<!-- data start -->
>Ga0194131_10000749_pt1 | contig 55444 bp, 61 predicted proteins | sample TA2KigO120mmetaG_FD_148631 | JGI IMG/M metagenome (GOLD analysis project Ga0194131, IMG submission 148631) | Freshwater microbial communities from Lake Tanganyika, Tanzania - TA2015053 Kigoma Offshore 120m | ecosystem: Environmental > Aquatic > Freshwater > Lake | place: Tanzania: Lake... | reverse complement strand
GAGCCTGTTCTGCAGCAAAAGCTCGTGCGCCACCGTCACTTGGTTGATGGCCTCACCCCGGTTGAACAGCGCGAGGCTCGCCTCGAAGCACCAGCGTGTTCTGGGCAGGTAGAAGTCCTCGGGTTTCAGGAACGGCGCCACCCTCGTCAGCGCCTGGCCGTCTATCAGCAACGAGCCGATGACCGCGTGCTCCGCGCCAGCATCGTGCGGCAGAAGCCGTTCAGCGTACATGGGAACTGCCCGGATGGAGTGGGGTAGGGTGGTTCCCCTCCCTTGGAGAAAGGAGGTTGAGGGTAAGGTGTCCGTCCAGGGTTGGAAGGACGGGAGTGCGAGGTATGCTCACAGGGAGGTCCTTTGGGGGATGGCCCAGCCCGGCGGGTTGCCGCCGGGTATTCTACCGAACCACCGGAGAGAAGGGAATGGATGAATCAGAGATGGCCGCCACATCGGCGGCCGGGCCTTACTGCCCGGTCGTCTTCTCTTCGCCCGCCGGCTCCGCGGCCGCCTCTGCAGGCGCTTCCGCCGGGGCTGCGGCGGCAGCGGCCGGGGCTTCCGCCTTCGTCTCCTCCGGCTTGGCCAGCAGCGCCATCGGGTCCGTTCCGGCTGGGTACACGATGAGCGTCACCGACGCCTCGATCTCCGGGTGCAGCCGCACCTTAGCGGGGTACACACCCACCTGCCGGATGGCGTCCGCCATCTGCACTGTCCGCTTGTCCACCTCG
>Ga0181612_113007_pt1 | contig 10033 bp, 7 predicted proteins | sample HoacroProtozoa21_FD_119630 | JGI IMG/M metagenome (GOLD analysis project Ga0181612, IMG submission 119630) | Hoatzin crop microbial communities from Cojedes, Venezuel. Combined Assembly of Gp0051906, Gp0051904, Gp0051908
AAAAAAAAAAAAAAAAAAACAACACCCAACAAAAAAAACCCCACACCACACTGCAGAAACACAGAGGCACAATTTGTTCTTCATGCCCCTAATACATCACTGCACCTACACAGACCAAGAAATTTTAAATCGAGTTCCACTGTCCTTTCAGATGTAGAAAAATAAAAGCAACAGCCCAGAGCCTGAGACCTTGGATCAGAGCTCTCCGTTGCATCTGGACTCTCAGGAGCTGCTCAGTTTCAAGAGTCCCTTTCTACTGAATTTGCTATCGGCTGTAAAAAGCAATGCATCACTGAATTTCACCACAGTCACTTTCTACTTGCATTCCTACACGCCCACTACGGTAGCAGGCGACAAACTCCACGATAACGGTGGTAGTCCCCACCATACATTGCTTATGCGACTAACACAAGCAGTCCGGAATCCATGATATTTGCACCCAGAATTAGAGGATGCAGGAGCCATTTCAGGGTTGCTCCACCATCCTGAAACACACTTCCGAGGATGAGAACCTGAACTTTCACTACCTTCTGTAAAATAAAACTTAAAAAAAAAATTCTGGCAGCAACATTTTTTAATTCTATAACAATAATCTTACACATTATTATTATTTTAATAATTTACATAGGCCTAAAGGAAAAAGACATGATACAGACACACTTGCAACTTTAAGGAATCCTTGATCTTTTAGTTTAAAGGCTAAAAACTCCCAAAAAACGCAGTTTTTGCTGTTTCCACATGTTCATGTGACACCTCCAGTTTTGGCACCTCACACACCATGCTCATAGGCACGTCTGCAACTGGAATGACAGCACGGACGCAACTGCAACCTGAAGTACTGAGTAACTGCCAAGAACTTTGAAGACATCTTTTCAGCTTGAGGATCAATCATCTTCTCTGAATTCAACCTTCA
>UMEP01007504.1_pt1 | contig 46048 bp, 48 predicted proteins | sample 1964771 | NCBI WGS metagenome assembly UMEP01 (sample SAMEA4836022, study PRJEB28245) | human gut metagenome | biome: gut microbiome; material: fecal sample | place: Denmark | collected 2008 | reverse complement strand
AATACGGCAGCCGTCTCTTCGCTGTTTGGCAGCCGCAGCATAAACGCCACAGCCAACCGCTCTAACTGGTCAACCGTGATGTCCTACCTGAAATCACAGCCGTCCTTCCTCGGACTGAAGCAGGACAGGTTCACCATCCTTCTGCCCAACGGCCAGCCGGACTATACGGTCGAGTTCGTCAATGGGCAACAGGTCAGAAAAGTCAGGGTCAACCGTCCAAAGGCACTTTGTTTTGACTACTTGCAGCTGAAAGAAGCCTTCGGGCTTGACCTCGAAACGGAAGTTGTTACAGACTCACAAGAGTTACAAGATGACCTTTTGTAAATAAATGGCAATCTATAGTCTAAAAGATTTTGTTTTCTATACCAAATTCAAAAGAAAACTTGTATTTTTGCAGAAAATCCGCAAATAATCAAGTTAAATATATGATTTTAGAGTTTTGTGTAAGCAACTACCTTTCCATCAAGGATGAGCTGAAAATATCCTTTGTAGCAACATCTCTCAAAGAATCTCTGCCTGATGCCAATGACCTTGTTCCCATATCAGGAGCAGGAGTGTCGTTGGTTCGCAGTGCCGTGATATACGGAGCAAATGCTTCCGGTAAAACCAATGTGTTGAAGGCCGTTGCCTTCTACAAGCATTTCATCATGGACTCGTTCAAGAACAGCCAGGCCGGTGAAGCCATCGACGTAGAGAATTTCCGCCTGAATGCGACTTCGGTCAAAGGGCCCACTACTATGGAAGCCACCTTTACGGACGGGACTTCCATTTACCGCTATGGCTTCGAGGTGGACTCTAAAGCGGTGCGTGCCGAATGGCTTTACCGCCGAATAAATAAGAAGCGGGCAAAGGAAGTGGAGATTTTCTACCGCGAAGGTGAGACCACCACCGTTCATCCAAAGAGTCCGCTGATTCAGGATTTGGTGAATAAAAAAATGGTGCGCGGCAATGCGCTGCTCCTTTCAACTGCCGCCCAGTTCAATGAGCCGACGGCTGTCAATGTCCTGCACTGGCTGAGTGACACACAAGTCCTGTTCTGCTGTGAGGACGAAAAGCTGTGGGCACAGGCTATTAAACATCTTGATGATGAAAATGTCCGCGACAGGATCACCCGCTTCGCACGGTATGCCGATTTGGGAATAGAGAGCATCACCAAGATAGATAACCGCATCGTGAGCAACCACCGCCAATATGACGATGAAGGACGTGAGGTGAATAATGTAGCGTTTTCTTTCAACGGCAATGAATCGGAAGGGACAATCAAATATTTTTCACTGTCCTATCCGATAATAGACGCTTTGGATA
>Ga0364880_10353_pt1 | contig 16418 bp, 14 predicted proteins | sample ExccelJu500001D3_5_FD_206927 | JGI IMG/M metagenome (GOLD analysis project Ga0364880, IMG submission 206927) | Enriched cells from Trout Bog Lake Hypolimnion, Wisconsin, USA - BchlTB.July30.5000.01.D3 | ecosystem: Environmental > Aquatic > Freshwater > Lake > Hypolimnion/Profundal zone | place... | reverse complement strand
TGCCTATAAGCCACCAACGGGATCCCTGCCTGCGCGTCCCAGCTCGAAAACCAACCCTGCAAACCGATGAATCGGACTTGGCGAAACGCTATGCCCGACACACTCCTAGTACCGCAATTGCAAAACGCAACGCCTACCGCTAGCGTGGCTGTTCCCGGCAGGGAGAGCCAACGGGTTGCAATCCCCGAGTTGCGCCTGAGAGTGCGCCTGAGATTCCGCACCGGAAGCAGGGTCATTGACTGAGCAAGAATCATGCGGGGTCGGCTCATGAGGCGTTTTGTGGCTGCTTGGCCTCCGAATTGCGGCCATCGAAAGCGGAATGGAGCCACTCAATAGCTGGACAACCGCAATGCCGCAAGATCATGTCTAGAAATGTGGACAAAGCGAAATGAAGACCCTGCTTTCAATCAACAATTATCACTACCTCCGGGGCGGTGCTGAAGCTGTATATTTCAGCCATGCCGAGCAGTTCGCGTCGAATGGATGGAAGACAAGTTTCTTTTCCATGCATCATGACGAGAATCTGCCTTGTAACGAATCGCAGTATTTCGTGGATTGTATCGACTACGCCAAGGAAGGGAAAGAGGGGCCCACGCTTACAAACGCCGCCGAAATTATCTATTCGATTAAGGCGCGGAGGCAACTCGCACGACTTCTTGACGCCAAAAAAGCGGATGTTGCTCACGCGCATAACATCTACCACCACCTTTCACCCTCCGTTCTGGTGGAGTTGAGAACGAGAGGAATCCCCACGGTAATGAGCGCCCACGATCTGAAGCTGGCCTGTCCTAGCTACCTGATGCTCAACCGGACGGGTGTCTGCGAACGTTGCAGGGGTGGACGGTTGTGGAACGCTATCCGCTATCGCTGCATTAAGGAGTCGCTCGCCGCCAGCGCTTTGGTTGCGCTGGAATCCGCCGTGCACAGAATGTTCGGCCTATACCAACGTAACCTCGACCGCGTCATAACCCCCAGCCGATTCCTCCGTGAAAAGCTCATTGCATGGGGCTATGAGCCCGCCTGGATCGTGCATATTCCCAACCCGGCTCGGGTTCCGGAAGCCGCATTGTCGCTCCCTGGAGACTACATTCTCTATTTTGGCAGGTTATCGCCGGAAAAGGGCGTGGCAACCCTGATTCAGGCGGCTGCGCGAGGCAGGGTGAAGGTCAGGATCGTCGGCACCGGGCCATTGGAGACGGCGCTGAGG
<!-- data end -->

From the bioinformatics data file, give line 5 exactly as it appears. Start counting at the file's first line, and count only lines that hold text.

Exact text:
>UMEP01007504.1_pt1 | contig 46048 bp, 48 predicted proteins | sample 1964771 | NCBI WGS metagenome assembly UMEP01 (sample SAMEA4836022, study PRJEB28245) | human gut metagenome | biome: gut microbiome; material: fecal sample | place: Denmark | collected 2008 | reverse complement strand